A new national gun surrender will allow people to anonymously hand in weapons and ammunition including heirlooms, shotguns and antique revolvers, as well as illegal stun guns and gas-firing blank pistols bought overseas.
Many such guns are held in innocence and ignorance that having them is against the law, according to the National Police Chiefs Council (NPCC) and The National Ballistics Intelligence Service (Nabis).
Weapons handed in during past surrenders included old wartime service revolvers, war trophies – including grenades – and gas-operated blank-firing pistols and stun-guns – bought during trips to Europe, or online.
In London, the Met has seen a fall in lethal barrel discharges by 37% (Jan-April 22) compared to the same period in 2021.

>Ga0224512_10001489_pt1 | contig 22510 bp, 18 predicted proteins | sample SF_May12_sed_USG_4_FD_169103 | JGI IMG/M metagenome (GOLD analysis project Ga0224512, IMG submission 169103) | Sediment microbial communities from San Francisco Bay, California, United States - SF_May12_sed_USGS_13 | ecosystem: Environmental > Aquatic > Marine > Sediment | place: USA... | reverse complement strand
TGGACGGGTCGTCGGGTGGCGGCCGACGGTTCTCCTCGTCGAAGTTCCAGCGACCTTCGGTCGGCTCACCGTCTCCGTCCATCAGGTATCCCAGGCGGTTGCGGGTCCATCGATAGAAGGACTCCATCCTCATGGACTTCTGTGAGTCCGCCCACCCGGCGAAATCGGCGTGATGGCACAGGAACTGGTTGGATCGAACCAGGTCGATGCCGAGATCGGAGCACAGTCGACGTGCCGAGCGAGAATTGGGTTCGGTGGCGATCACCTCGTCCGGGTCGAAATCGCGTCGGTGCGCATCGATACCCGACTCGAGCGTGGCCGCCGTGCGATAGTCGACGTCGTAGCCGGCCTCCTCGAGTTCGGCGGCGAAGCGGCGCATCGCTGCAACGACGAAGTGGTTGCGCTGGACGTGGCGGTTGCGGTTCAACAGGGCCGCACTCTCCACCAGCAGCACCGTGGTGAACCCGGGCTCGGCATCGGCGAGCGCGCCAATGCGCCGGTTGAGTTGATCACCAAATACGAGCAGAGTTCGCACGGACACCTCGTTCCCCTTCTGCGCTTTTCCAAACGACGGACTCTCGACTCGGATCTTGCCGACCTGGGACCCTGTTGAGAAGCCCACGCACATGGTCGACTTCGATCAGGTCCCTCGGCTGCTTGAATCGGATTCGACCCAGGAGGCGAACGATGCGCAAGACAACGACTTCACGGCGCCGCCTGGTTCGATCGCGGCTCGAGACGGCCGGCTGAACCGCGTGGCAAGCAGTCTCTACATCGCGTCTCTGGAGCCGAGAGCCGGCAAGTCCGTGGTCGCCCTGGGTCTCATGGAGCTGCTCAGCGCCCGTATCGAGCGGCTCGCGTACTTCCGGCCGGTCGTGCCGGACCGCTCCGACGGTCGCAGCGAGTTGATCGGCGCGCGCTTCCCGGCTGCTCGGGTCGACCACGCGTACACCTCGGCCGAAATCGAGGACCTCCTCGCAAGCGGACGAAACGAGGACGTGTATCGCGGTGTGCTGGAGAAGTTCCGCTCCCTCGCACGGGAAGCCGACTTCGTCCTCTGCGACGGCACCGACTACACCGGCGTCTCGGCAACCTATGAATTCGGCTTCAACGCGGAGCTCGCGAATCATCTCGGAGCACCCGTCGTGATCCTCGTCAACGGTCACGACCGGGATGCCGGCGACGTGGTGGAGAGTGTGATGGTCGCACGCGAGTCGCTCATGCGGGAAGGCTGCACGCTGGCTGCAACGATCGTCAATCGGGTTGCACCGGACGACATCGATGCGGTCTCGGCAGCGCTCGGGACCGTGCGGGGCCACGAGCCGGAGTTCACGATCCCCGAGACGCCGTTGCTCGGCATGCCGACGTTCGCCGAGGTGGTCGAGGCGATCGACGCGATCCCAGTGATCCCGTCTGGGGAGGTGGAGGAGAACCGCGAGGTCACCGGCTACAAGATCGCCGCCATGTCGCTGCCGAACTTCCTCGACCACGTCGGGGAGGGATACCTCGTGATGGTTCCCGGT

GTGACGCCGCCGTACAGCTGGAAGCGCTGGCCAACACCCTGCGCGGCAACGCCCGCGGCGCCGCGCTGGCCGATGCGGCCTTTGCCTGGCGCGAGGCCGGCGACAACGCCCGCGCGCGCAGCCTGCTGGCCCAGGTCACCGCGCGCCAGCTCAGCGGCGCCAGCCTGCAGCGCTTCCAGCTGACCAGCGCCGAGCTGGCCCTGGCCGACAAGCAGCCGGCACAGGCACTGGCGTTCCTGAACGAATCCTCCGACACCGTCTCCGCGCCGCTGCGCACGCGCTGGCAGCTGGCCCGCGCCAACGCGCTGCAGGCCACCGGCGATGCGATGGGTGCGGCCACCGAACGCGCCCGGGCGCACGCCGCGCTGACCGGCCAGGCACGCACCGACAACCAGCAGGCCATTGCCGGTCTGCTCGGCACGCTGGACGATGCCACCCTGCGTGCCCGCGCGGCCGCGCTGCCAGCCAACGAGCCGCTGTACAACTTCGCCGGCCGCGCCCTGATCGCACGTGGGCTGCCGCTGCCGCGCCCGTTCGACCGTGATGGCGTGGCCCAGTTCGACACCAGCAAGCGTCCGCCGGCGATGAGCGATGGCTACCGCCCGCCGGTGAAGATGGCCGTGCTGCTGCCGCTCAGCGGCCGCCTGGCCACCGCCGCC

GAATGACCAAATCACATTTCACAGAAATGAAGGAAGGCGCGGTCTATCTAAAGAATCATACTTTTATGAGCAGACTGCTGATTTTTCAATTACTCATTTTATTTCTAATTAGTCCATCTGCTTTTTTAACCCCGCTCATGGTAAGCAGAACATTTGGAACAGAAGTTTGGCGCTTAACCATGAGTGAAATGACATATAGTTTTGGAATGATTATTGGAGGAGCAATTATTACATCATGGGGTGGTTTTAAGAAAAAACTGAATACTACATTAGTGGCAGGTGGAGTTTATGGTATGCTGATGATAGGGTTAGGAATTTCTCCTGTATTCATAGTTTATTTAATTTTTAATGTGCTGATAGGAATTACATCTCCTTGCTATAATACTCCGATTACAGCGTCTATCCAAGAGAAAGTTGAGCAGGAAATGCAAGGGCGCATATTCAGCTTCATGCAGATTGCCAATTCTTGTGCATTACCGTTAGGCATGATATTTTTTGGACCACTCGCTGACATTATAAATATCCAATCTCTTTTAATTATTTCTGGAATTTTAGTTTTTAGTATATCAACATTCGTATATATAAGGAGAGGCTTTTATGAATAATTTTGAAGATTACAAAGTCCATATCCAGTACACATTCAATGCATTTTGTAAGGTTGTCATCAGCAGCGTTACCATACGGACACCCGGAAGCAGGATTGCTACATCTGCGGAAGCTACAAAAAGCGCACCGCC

Shootings have also decreased while police seized more firearms from the streets of the capital.
The surrender – the first since 2019 – gives the opportunity to dispose of a firearm, gun components or ammunition by simply taking it to a local designated police station and handing it in.
The campaign will see nominated police stations flagged as locations for people to take guns, stun-guns, gas-powered weapons, imitation firearms, ammunition, hand grenades or other weaponry.
The surrender is starting on May 12, and runs for two weeks.
Weapons can be handed to front counter staff at identified police at these stations: